Shelly Nakasone looks through her shopping cart as she buys supplies as a hurricane and a tropical storm approach the Hawaiian islands, in Mililani, Hawaii, August 5, 2014. A hurricane and a tropical storm are heading west across the Pacific Ocean toward the tourist haven of Hawaii and the U.S. National Hurricane Center said parts of the islands may need to post watches later on Tuesday. Hurricane Iselle was about 1,055 miles (1,700 km) east-southeast of Hawaii, moving west at 9 miles per hour (15 km per hour) with maximum sustained winds of 125 mph (200 kph), the National Hurricane Center said. Further east over the Pacific, Tropical Storm Julio was about 1,145 miles (1,845 km) from Baja California in Mexico and also expected to continue moving west-northwest through Thursday, the NHC said. REUTERS/Hugh Gentry (UNITED STATES - Tags: ENVIRONMENT DISASTER) - RTR41DKC Hugh Gentry/Reuters
Barely holding on to hurricane strength, Iselle's outer edges brought rain and wind to Hawaii on Thursday as it approached landfall, poised to become the first hurricane or tropical storm to hit the island chain in 22 years and whose path another hurricane closely followed.
Even before its eye touched land, Hurricane Iselle knocked out power on parts of the Big Island, one of the least populated islands known for coffee fields, volcanoes and black sand beaches. Iselle was expected to pass over the Big Island on Thursday night and then send rain and high winds to the rest of the state on Friday. The storm's predicted track had it skirting just south of the other islands.
"Whoop, there goes the power," 29-year-old Andrew Fujimura of Puna said as he spoke with an Associated Press reporter Thursday night. "It's fine. We'll just go to bed early tonight, I guess."
Fujimura was trading videos with a friend in Maui to help the friend see what weather conditions to expect. The videos show loud winds blowing through palm trees, white foamy waves chopping high onto shoreline shrubs and rocks — even a surfer riding rolling waves with an overcast sky on the Big Island's eastern shore.
'I can't say I'm too worried'
Waves were breaking about 5 to 6 metres, Fujimura said.
"I can't say I'm too worried," he said. "Worst-case scenario, the power may go out a day or two. But we're prepared for that kind of stuff out here."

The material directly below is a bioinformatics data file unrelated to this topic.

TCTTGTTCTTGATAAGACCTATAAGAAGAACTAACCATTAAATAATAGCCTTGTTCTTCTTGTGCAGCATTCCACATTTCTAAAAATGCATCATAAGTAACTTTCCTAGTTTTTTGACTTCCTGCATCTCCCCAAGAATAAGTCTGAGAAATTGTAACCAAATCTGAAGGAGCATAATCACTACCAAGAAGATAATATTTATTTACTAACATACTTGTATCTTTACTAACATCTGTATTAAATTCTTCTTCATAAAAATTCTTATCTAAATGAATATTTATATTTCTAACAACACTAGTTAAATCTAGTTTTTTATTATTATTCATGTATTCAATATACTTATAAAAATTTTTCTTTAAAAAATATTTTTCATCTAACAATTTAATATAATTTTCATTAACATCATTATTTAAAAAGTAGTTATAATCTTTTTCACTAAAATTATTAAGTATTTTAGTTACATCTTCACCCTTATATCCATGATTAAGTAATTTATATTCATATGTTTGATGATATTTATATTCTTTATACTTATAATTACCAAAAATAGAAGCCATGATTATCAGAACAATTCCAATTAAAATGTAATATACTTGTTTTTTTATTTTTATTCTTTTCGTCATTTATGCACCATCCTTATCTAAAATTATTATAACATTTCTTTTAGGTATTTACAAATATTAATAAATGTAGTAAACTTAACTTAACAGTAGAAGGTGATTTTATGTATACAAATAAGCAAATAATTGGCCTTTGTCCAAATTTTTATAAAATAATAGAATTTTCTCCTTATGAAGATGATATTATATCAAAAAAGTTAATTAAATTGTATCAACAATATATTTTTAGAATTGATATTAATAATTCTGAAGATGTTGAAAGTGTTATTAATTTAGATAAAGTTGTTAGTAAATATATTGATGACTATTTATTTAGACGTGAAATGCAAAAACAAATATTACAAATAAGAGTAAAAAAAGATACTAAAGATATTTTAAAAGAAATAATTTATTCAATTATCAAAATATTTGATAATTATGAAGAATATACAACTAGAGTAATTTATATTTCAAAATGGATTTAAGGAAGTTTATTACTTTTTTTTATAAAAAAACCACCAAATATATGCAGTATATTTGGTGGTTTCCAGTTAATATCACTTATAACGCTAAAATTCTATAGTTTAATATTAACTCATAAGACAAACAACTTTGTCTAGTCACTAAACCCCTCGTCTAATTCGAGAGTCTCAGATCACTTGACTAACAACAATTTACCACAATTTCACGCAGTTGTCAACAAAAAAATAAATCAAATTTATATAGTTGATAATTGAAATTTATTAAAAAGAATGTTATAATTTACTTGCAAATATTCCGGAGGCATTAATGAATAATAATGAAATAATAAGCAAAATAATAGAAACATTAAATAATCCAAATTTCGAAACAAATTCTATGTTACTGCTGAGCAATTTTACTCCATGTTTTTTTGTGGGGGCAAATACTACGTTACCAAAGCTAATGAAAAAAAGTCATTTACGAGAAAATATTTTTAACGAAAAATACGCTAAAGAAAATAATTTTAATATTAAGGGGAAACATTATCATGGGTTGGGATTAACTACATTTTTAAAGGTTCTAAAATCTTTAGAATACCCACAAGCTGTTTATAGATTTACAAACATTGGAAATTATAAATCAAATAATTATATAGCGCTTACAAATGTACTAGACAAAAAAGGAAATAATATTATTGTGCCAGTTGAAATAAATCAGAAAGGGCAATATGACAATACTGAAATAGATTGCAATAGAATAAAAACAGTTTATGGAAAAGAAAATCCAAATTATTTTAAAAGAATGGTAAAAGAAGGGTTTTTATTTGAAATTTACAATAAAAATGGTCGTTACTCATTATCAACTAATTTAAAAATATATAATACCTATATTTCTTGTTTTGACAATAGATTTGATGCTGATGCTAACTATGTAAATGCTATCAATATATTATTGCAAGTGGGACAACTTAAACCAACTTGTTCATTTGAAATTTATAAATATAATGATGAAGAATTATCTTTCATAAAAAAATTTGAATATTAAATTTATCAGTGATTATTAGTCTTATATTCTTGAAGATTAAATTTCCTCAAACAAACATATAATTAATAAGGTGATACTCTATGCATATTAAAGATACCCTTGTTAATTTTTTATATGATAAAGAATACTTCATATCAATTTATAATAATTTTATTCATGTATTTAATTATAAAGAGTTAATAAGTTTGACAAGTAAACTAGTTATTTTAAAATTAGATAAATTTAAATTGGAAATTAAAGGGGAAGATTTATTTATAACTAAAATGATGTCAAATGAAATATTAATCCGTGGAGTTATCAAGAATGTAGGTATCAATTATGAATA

Forecasters were analyzing storm data before making possible changes to its categorization, National Weather Service meteorologist Eric Lau said.
"But we're not really too concerned about the track or the intensity of the system," Lau said. "We're primarily urging residents to still take proper precautions to prepare themselves to keep everyone safe."
Hundreds of people flowed into emergency shelters set up at high schools on the Big Island, one of which lost power. Crews worked to restore electricity to the shelter in Pahoa with at least 140 people.
Power also was lost Thursday evening in two communities on the Big Island: Waimea, a town of about 9,200 people near the island's north shore, and Puna, a district scattered with residents south of Hilo, Hawaii County Civil Defense officials said.
Hurricane Julio following Iselle
Mayor Billy Kenoi told KHON-TV that no major injuries or damage from the first bits of wind and rain have been reported. But heavy rains led authorities on the Big Island to issue a flood advisory.
Meanwhile, Hurricane Julio, strengthened into a Category 3 storm and followed Iselle's path with sustained maximum winds of 185 km/h. It was about 1,600 kilometres behind Iselle and projected to head just north of the islands sometime early Sunday morning.
Hawaii has been directly hit by hurricanes only three times since 1950. The last time Hawaii was hit with a hurricane or tropical storm was in 1992, when Hurricane Iniki killed six people and destroyed more than 1,400 homes in Kauai, Lau said.
Hawaii Gov. Neil Abercrombie said the state is prepared for the back-to-back storms, noting the National Guard is at the ready and state and local governments were closing offices, schools and transit services across Hawaii.
"What we're asking the people to do now is pay attention, stay focused and listen to the directions," he said. "Hunker down with your family and friends and ride out the storm."
Lots of flight cancelled
As residents prepared for the possible one-two punch of storms, a 4.5-magnitude earthquake struck the Big Island but didn't cause major damage. There were no reports of injuries.
Travellers faced disrupted plans when at least 30 flights were cancelled Thursday from several airlines, including Delta, United, Air China and WestJet, the Hawaii Tourism Authority said.
American Airlines and US Airways cancelled flights in and out of the Big Island and Maui after 6 p.m. Thursday through noon Friday. Commuter airline Island Air cancelled some afternoon flights and shut down all operations Friday.
Hawaiian Airlines cancelled some inter-island flights for Thursday evening and moved its Maui-Los Angeles flight up by nearly five hours. The airline waived reservation change fees and fare differences for passengers who needed to alter their plans Thursday and Friday.
The storms are rare but not unexpected in years with a developing El ñNio, a change in ocean temperature that affects weather around the world.
Ahead of this year's hurricane season, weather officials warned that the wide swath of the Pacific Ocean that includes Hawaii could see four to seven tropical storms this year.